Tuesday, October 17, 2006

Moving back to Besarabka was stressful: we haven't got much stuff, but for some reason it occupied way too much space - you should've seen the van we were riding in, how packed it was, and me in the midst of it all, with Marta asleep on my tit, all stuck in an unexpected traffic jam. You wouldn't have seen any of it, though, because of the van's fancy window tint. A family straight out of a Kusturica film.

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My computer's charging cable broke Saturday night - and I nearly went crazy, positive that I'll be arriving to the wonderful adsl connection at Besarabka without a computer. But thankfully, there is an Apple store in Kyiv (across the street from the stadium on Velyka Vasylkivska), so Mishah went there and bought a new cable today.

(Velyka Vasylkivska seems to be the only new, post-Soviet street name that no one in Kyiv feels comfortable using - most people still call it the old way, either Krasnoarmeyskaya or Chervonoarmiyska: Red Army Street.)

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The speed of my internet connection back home is amazing: so fast, it scared me at first! I can't imagine having spent four months on that terrible dialup, managing to accomplish anything at all!

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Khreshchatyk is so noisy, but it's nice for a change, civilization.

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The weather is horrible, no one's prepared for the cold, there're still plenty of people wearing summer shoes, etc, even though it's colder now than it was on December 31 last year.

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Marta is so not used to my father, she starts sobbing every time she sees him. We don't know what to do about it - any advice? Is she always gonna be this timid or is this the age thing? Poor papa... (She's not scared of the cat at all, however. Quite the opposite...)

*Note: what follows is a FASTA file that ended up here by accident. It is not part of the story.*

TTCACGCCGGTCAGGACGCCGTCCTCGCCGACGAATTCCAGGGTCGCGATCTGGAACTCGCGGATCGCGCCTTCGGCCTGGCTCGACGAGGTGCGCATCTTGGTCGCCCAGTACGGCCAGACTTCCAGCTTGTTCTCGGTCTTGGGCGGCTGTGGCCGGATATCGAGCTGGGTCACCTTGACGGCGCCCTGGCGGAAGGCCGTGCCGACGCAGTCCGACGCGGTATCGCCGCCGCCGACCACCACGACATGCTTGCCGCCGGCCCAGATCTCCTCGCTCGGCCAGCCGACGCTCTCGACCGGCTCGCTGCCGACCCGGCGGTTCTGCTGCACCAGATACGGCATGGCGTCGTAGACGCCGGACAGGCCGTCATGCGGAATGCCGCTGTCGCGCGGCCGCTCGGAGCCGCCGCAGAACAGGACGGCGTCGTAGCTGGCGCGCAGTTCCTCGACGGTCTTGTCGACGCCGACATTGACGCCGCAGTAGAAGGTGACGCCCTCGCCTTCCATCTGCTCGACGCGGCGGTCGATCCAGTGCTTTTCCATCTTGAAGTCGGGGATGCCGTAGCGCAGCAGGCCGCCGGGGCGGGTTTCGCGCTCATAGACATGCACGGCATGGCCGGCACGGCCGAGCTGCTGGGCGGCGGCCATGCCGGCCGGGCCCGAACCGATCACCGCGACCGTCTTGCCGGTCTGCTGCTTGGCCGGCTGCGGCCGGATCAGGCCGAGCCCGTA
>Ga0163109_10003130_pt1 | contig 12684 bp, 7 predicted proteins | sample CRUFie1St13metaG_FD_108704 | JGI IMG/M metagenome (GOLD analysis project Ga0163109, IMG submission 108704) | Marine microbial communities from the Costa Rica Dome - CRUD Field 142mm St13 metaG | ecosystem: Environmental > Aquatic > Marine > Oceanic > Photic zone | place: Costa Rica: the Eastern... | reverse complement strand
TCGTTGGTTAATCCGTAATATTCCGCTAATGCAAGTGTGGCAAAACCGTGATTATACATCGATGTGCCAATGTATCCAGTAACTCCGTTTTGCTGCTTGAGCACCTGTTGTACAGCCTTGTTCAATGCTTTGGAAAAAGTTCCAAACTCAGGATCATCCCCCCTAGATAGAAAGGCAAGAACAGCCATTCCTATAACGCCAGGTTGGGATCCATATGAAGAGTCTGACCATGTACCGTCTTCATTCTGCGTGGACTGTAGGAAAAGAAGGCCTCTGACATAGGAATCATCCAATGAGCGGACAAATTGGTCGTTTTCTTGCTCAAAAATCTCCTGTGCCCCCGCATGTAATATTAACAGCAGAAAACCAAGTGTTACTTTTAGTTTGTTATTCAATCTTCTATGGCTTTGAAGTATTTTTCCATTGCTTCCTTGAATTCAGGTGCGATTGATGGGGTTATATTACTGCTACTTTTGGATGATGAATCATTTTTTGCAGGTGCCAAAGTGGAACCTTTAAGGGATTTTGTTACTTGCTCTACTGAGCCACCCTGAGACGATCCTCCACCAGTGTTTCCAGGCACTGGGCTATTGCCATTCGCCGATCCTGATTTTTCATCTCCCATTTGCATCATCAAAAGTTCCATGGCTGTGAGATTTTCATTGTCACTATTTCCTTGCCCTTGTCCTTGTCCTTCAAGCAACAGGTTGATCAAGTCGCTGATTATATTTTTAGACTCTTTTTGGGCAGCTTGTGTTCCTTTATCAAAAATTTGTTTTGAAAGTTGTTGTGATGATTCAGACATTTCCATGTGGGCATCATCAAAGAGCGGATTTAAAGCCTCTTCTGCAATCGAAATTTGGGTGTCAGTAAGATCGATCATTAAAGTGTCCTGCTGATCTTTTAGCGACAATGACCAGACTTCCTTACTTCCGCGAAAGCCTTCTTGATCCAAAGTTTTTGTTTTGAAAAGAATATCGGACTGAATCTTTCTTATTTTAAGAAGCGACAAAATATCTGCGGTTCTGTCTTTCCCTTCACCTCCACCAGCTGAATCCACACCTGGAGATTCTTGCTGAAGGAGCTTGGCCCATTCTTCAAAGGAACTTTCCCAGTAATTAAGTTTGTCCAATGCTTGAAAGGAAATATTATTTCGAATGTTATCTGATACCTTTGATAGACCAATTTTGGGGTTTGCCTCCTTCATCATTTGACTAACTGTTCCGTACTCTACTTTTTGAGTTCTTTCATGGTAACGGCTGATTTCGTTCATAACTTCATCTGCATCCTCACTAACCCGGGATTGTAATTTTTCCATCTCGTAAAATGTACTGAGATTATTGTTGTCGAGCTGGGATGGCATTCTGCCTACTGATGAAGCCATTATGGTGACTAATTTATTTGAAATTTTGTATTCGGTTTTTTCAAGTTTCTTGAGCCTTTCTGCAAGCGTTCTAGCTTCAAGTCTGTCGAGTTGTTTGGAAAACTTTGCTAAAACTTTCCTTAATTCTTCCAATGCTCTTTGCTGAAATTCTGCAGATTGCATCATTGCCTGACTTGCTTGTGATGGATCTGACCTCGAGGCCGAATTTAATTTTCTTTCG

4 comments:

  1. «Moving back to Besarabka»

    We were walking with a friend through this yard yesterday evening; and i was thinking alound that probably Neeka has arrived already from a suburb, and is possibly making pics of these usual homeless gentlemen, and that we'll likely see our faces among them on a today's photoblog.. Nope, nothing.. We've got unnoticed:)

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  2. Wow, you have an Apple store in Kyiv now? That's beautiful. As for the dedushka, she'll get used to him, as she'll get used to everything else. It just takes time. There are periods where the little ones are more scared of new faces. The more she sees you hugging him, the faster she may decide that he's okay...Good luck!

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  3. My daughter has always been stand-offish towards my father. She claims he is mean (being a former Army sergeant gives him a particular manner). Once when I quizzed her why she thought he was mean, she pointed to his trophy stuffed, mounted deer head with 8-point rack hanging on the wall - he had killed Bambi's dad!

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  4. When I was a little boy, I remember that I was very sensitive to other people's smells and odours...and that's weird but that is what determined my attitude toward people. When my Mom dropped me sometimes at her parents' place, I didn't like smell of sauerkraut, Grandpa's tobacco and "guess whatever else" there...I was crying there non-stop. Grandpa and Grandma were ignoring me crying completely. It made me crying even more...

    Now I can say that I miss those smells, I miss my Grandpa who passed away a few years ago. Every time visiting Grandma I smell the same sauerkraut, the same other odours, and they bring me back to those times when "trees were big" and "prices were small" ;).... and when life seemed to be long, easy, and full of joy only

    Welcome back to Kyiv ;)

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